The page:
Red & Black publisher: Resignations the result of 'miscommunication'

Responding to an editor walk-out Wednesday night, The Red & Black’s publisher said in a statement that the student editors resignations were the result of a “miscommunication.”

Harry Montevideo disputed student editors’ claims that professional staff would replace student editors, saying that the paper “does not plan to have these professionals assume the role of our student Editor in Chief.”

The paper’s editorial director, Ed Morales, is “a counselor, teacher, mentor, coordinator and manager … charged with helping students make smart content decisions prior to publication, particularly on stories, which involve issues of libel or standards of quality and ethics,” the statement said.

“It is not, nor has it ever been the intention of the board to censor student content,” Montevideo wrote. A meeting is scheduled for 2 p.m. Friday at the paper’s Athens offices to discuss the situation, and the public has been invited to attend.

The paper’s top editors quit en masse Wednesday after receiving a memo from a member of the paper’s independently incorporated board of directors. The memo detailed changes that include a new policy requiring content to be approved prior to publication by Morales, the paper’s non-student editorial director.

Polina Marinova, the former Red & Black editor-in-chief, said that student editors have been feeling pressure from board members and professional staff for the last month or so after 10 professional, non-student staff were hired. Editorial adviser Morales’ title was changed to editorial director and he was given expanded control, students said.

“Ed explained to me that he would read and be responsible for all the content that was to be published in print,” Marinova said in an interview Wednesday. “I thought this was a student-run paper. Why now?”

In addition to spelling out Morales’ new role, the memo also questions past coverage and directs students on types of content to run, advising the editors that “If in question, have more GOOD than BAD.”

Marinova found out about the memo Wednesday afternoon, after Morales contacted her and said the two needed to talk. The former editor said discussions with the paper’s professional staff left her feeling there was no chance the memo’s directives would be reversed.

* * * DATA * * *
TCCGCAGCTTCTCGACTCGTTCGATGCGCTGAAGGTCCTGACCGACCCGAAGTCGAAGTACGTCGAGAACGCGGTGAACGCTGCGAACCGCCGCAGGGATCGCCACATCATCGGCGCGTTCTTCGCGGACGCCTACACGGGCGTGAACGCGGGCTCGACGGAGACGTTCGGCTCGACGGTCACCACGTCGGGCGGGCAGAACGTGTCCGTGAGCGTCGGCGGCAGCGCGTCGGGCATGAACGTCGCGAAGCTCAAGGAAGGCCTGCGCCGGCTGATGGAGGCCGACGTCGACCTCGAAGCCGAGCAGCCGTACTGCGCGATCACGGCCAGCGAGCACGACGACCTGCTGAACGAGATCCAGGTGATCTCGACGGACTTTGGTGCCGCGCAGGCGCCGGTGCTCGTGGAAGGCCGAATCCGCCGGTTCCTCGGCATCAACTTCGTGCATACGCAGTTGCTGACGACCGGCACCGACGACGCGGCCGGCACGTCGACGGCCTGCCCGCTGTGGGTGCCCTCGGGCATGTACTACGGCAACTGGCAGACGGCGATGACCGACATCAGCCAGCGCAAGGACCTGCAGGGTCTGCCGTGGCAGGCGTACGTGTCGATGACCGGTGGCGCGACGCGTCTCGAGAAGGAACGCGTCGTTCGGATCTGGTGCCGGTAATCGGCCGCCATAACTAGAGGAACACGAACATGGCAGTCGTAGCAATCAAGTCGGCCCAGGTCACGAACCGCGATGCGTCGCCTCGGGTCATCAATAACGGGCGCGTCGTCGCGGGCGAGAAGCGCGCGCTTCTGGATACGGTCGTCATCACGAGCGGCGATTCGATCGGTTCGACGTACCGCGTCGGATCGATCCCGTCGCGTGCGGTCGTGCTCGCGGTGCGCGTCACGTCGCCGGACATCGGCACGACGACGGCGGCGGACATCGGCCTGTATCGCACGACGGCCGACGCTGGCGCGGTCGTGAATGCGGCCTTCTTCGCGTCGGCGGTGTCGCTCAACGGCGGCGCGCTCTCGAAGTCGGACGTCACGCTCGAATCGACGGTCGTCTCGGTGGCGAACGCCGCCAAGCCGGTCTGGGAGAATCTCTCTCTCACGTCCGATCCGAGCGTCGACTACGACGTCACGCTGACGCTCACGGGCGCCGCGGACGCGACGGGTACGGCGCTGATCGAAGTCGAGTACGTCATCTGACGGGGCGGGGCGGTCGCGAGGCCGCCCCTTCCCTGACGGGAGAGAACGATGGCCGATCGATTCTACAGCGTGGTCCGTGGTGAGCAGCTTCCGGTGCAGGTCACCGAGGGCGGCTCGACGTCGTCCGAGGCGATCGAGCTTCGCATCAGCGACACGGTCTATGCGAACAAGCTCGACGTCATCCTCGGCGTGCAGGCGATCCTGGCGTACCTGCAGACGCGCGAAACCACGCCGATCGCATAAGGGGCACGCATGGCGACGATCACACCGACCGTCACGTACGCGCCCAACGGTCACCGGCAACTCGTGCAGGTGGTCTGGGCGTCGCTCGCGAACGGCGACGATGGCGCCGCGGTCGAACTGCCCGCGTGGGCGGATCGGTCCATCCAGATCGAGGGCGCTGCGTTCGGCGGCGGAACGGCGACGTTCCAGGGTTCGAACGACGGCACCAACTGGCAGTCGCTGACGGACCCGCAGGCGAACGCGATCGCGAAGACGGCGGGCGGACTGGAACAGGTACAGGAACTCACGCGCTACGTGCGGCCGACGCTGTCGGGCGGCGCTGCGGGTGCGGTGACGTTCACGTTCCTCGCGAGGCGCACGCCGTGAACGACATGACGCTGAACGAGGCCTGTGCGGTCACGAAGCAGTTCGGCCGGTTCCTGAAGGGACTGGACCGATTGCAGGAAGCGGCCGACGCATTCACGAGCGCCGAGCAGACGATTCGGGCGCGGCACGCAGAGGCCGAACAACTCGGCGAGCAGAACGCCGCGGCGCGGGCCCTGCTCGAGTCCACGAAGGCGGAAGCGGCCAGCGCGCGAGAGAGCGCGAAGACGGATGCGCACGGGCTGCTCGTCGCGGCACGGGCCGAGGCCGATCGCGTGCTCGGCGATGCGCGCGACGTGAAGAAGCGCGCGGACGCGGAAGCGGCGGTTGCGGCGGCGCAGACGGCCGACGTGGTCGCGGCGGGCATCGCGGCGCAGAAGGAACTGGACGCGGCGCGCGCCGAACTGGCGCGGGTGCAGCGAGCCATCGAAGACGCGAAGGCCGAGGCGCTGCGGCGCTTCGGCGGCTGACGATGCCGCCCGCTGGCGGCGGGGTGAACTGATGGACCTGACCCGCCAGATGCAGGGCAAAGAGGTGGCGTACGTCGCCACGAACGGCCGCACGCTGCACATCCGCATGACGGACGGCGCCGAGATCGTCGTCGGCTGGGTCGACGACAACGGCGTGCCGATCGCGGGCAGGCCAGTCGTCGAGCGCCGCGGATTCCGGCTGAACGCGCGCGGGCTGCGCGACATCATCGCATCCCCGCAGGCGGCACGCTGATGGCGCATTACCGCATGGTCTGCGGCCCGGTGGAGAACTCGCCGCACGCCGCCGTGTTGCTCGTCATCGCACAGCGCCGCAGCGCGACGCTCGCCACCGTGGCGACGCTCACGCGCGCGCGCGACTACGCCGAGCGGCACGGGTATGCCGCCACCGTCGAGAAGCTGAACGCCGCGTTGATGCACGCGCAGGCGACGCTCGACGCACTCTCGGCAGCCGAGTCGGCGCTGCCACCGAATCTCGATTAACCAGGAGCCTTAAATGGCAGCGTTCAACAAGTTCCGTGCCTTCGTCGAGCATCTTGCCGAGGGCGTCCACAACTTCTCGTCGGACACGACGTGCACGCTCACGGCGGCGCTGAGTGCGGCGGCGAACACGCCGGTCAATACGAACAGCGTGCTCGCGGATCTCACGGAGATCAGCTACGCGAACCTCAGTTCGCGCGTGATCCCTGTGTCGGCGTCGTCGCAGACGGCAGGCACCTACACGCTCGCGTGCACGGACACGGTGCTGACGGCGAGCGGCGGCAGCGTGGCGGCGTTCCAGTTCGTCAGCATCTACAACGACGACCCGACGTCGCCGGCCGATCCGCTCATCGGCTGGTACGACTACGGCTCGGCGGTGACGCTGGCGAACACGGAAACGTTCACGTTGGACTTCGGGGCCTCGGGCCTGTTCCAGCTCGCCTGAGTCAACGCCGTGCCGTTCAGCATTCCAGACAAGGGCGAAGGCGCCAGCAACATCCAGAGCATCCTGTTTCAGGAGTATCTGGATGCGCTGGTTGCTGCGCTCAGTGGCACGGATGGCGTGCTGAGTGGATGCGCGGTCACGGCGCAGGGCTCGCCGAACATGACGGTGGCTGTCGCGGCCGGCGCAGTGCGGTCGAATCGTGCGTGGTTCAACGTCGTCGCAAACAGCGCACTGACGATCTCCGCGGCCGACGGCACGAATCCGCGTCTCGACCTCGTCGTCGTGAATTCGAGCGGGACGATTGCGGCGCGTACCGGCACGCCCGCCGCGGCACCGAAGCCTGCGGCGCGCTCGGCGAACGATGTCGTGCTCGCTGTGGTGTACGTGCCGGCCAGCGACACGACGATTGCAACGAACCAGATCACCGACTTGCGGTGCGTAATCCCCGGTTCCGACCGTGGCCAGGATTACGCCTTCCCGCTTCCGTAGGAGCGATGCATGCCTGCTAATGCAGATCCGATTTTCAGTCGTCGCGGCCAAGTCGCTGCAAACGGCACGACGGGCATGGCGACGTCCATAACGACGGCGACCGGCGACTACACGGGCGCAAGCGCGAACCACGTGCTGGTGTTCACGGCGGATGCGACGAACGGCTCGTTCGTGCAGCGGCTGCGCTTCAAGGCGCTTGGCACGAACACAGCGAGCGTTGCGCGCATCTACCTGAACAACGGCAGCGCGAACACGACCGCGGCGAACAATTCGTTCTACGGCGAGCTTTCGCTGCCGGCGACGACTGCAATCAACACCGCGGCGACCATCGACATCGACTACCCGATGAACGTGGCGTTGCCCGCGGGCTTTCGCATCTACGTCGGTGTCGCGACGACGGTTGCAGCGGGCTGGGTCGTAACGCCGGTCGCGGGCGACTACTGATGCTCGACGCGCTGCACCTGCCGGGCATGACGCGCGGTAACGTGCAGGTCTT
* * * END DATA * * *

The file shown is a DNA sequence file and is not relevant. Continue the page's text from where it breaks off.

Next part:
Later that afternoon, Marinova met with editors, who decided to resign with her in protest. Within a few hours, the group had set up Twitter and Facebook accounts and a blog to tell its side of the story.

Morales and Montevideo did not return messages seeking comment.

The Red & Black
is editorially and financially independent from the University of Georgia. The paper officially separated from the university in 1980, when it formed The Red & Black Publishing Company, Inc., an arts and literature non-profit.

The non-profit is run by a 16-member board of directors, which includes Montevideo as well as two members of UGA’s journalism school.

According to the company’s 2011 IRS Form 990, the most recently available report, the paper reported $1.6 million in revenue and a little over $1 million in expenses between June 1, 2010 and May 31, 2011.

Montevideo was paid $189,545 in salary and other compensation, according to the 990 form.

A year ago, the paper announced it would drop its daily in favor of a weekly printed edition. Montevideo told MediaShift at the time that the change was educationally, not financially, motivated.

“Our mission is to prepare students for the next level of journalism,” Montevideo said then. “And the next level of journalism is digital first. That’s the way it is. We wanted to see if there was a way to get the students to focus on the Internet, on the website, in a way they haven’t before. A daily print paper pretty much ties them into doing that daily miracle, as we call it, every day. If you take that away, they will be more inclined to think about the daily breaking news cycle on its own merits, instead of how they’re going to make it fit the space.”

The board decided recently to reverse that decision and return to daily publishing, according to excerpts of an e-mail sent from Kent Middleton, a board member and the journalism department chair at UGA’s Grady College of Journalism and Mass Communication. It’s unclear what prompted the board’s decision to return to a daily schedule.

The Red & Black is a top award-winner among college papers. So far this year, reporters have taken home 10 national awards this year, and more than 50 in the past five years, according to a July article published by the paper.

By Sara Gregory, SPLC staff writer

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